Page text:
Troy Hunt indicates reusing passwords is a major threat to personal security.
TechNadu, an online technology news source, has just released a new interview with Troy Hunt, a leading cybersecurity expert. Hunt notes in the interview that reusing passwords on multiple websites can negatively impact daily life and become a big threat to personal cybersecurity.
When asked by a journalist with TechNadu what the biggest threat to personal cybersecurity is right now, Hunt indicated it was reusing passwords. He says in the interview, “I think it’s ourselves. The biggest threat we have as individuals is this reusing of passwords. To put this in perspective, what I see time and time again is that people will sign up for lots of different services with the same password, one of them suffers the data breach, and then they start having all of these other services taken over.”
Hunt indicates this can have a domino effect and that once one site is breached all are in jeopardy. Reusing passwords is something common for most people. The risk though is high. Hunt notes in the interview that he has seen people have a breach with an email account and from there it can affect everything from iCloud accounts, losing photos and files, social media accounts and even financial websites like online banking, credit cards and more.
Hunt is behind the website Have I Been Pwned, which allows people to check to see if their credentials were part of any data breaches. It also offers steps to better security. In addition, as the TechNadu interview indicates, Hunt is a Microsoft Most Valuable Professional for Developer Security, a Pluralsight author, and testified before the U.S. Congress on the impact of data breaches.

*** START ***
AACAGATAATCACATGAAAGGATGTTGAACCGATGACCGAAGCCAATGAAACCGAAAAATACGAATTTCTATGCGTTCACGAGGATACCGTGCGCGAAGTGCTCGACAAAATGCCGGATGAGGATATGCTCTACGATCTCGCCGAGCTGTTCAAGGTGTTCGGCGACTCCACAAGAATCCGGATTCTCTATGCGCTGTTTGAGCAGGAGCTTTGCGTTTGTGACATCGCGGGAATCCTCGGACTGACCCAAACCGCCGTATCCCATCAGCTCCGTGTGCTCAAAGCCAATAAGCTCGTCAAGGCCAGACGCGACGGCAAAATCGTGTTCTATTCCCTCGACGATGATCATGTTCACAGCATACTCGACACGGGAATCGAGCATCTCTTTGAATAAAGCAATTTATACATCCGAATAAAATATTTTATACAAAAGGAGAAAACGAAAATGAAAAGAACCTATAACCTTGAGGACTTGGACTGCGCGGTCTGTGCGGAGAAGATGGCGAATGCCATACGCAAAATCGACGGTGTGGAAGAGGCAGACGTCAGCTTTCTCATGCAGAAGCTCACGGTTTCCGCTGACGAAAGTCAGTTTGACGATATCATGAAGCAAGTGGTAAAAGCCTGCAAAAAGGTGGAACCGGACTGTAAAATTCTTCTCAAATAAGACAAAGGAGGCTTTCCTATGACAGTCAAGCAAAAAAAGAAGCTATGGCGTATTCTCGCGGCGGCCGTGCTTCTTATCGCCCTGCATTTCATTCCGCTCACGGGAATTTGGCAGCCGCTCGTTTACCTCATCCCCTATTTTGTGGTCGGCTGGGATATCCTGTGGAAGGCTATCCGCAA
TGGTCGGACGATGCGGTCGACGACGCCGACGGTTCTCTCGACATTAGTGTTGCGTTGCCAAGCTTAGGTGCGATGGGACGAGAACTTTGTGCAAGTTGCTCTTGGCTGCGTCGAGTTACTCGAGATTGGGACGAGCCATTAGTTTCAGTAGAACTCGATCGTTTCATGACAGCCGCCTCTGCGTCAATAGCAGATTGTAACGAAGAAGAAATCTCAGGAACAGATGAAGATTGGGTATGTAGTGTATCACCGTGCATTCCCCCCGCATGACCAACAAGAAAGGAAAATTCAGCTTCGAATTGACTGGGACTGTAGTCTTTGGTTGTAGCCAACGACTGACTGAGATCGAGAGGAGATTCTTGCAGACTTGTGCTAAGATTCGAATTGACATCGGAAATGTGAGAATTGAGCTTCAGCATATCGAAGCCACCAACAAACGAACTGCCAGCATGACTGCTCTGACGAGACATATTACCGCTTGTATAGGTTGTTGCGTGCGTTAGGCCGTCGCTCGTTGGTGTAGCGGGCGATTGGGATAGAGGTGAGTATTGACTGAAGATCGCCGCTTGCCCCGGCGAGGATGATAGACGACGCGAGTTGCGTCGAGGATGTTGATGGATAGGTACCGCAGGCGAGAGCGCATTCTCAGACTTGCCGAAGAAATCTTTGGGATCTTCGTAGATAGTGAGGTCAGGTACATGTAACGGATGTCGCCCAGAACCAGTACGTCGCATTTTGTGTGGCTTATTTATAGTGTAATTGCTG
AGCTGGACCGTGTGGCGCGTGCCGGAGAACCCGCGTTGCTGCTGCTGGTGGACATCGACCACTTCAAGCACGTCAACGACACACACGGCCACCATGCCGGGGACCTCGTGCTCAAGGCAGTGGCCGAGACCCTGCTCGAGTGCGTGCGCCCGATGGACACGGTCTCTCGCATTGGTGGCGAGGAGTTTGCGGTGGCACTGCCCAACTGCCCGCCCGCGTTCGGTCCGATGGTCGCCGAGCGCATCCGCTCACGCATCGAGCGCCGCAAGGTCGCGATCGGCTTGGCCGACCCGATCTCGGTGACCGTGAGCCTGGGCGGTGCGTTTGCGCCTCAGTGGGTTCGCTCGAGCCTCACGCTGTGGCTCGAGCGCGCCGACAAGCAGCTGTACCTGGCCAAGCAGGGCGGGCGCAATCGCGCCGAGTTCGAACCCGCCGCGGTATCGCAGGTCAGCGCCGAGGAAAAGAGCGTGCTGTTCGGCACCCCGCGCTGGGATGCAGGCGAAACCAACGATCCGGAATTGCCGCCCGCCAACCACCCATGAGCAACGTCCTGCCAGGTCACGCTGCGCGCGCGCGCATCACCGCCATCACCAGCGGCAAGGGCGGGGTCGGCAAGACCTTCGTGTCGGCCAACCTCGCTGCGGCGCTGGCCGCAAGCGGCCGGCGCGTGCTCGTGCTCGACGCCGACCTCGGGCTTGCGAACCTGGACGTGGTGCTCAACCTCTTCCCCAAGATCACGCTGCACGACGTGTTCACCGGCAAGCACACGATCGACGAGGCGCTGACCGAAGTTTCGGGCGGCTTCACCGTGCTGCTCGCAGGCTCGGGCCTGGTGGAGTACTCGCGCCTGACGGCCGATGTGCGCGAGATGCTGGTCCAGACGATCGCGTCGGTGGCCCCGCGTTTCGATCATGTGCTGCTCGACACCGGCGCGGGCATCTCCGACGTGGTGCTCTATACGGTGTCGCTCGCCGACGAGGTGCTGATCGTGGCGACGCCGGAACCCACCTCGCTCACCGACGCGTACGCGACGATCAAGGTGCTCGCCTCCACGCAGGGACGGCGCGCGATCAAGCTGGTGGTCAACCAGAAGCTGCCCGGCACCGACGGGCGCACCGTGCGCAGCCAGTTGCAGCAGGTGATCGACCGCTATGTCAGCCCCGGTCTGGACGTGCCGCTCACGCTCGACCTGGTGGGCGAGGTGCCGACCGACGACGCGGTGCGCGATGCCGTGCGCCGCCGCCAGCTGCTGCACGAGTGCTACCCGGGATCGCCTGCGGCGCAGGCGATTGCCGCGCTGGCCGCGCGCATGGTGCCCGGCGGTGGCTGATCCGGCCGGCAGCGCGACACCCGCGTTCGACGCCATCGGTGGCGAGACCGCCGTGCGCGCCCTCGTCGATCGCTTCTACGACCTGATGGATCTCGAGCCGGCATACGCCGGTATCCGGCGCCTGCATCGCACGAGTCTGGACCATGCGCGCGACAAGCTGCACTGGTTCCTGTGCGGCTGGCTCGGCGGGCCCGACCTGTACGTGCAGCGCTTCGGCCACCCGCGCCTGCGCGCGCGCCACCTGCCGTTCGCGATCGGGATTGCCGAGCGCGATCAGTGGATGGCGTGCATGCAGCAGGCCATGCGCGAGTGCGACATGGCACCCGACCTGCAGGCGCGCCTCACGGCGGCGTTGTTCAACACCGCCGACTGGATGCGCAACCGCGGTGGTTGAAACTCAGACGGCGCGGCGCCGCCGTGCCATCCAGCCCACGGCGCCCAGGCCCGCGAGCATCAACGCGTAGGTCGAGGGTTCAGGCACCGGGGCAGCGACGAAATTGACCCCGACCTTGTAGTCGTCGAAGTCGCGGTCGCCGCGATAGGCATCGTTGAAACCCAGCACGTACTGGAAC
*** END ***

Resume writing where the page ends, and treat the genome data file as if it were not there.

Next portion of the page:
The interview with TechNadu included several other questions. They touched on privacy, artificial intelligence, broader issues in cybersecurity, and even the security of iPhones versus Android. Hunt and his family primary use iPhones for a number of reasons. In the TechNadu interview, Hunt noted that he recently shared a tweet in which the chief security officer for the DNC Bob Lord was quoted as saying he wants to make sure everyone rolls over to iPhones because of the security. Hunt noted that Lord reasoned that it’s more consistent in terms of how fast updates are provided and being able to run the newest and best operating systems. Hunt agrees with Lord’s assessment.
Hunt says in the interview, “It’s also a lot harder to get lower-level access to device features which you can do on Android, and you’re also a lot less likely to load an app from an unofficial store. So, this sort of security posture really is world-class, and combined with the other factors as well, I’m much more comfortable running iDevices.”
The interview also touched on privacy and security with the Internet of Things. TechNadu asked Hunt if there any type of smart devices he wouldn’t bring into his home for fear of privacy. Hunt said in the interview, “Most smart devices are used by my children. So, I’ve been involved in data breaches before that have involved IoT and one of those data breaches was connected to teddy bears called Cloud Pets. And I saw all of this data collected from children exposed to the internet. I have an increasingly large number of IoT things in my house, but I’m just really selective about what they are and if I actually need them. There’s a lot of rubbish that you simply don’t need and every connected thing does pose some degree of risk.”
The interview provides a wealth of other cybersecurity information and exclusives. To learn more and read the entire interview visit, TechNadu.com.
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